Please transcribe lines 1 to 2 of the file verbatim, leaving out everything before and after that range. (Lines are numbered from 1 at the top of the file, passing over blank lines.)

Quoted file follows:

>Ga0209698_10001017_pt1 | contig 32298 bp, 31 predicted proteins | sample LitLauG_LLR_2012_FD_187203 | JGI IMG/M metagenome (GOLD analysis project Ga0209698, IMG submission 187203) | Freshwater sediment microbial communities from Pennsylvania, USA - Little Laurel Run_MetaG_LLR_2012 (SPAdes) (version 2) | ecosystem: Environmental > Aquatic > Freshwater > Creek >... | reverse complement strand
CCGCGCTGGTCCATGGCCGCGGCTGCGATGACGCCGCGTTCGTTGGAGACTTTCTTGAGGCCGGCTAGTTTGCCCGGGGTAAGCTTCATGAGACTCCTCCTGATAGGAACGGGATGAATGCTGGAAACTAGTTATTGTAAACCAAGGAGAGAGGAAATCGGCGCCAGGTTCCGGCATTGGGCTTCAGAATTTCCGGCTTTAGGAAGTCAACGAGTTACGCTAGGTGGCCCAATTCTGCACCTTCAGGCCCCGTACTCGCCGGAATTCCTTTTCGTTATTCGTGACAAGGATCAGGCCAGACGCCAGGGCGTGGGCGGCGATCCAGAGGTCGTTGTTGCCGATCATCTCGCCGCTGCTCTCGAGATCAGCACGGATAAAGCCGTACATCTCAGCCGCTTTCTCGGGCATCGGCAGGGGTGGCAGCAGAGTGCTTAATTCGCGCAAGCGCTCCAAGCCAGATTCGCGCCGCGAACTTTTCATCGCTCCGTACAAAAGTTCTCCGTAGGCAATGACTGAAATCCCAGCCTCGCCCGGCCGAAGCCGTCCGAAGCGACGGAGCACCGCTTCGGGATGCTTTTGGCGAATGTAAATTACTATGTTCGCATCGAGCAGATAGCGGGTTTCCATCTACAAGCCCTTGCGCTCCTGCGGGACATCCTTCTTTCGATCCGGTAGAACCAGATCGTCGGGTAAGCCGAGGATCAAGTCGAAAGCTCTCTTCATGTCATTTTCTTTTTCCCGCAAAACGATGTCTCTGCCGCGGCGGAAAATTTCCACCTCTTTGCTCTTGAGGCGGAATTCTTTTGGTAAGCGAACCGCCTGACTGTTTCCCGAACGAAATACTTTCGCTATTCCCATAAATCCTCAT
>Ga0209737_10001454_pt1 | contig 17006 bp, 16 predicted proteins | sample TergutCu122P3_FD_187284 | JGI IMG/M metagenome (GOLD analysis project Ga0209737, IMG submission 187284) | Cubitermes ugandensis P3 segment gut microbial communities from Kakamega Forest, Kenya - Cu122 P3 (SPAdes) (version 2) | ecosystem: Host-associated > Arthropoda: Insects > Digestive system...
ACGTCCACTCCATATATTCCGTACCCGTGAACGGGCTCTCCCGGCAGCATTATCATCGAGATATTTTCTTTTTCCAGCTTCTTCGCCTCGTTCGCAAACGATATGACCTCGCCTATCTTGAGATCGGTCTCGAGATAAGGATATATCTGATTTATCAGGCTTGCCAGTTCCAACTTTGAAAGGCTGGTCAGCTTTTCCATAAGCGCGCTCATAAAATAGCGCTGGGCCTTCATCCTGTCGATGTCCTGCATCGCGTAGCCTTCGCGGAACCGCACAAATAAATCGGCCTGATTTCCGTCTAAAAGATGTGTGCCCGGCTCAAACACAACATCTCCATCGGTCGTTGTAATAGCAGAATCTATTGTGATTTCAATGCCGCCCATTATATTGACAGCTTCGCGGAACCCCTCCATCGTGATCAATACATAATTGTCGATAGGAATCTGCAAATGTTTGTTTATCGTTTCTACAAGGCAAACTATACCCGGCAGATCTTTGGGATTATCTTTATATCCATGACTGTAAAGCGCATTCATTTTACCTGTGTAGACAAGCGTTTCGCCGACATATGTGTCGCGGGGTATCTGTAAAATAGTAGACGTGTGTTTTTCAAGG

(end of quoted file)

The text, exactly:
>Ga0209698_10001017_pt1 | contig 32298 bp, 31 predicted proteins | sample LitLauG_LLR_2012_FD_187203 | JGI IMG/M metagenome (GOLD analysis project Ga0209698, IMG submission 187203) | Freshwater sediment microbial communities from Pennsylvania, USA - Little Laurel Run_MetaG_LLR_2012 (SPAdes) (version 2) | ecosystem: Environmental > Aquatic > Freshwater > Creek >... | reverse complement strand
CCGCGCTGGTCCATGGCCGCGGCTGCGATGACGCCGCGTTCGTTGGAGACTTTCTTGAGGCCGGCTAGTTTGCCCGGGGTAAGCTTCATGAGACTCCTCCTGATAGGAACGGGATGAATGCTGGAAACTAGTTATTGTAAACCAAGGAGAGAGGAAATCGGCGCCAGGTTCCGGCATTGGGCTTCAGAATTTCCGGCTTTAGGAAGTCAACGAGTTACGCTAGGTGGCCCAATTCTGCACCTTCAGGCCCCGTACTCGCCGGAATTCCTTTTCGTTATTCGTGACAAGGATCAGGCCAGACGCCAGGGCGTGGGCGGCGATCCAGAGGTCGTTGTTGCCGATCATCTCGCCGCTGCTCTCGAGATCAGCACGGATAAAGCCGTACATCTCAGCCGCTTTCTCGGGCATCGGCAGGGGTGGCAGCAGAGTGCTTAATTCGCGCAAGCGCTCCAAGCCAGATTCGCGCCGCGAACTTTTCATCGCTCCGTACAAAAGTTCTCCGTAGGCAATGACTGAAATCCCAGCCTCGCCCGGCCGAAGCCGTCCGAAGCGACGGAGCACCGCTTCGGGATGCTTTTGGCGAATGTAAATTACTATGTTCGCATCGAGCAGATAGCGGGTTTCCATCTACAAGCCCTTGCGCTCCTGCGGGACATCCTTCTTTCGATCCGGTAGAACCAGATCGTCGGGTAAGCCGAGGATCAAGTCGAAAGCTCTCTTCATGTCATTTTCTTTTTCCCGCAAAACGATGTCTCTGCCGCGGCGGAAAATTTCCACCTCTTTGCTCTTGAGGCGGAATTCTTTTGGTAAGCGAACCGCCTGACTGTTTCCCGAACGAAATACTTTCGCTATTCCCATAAATCCTCAT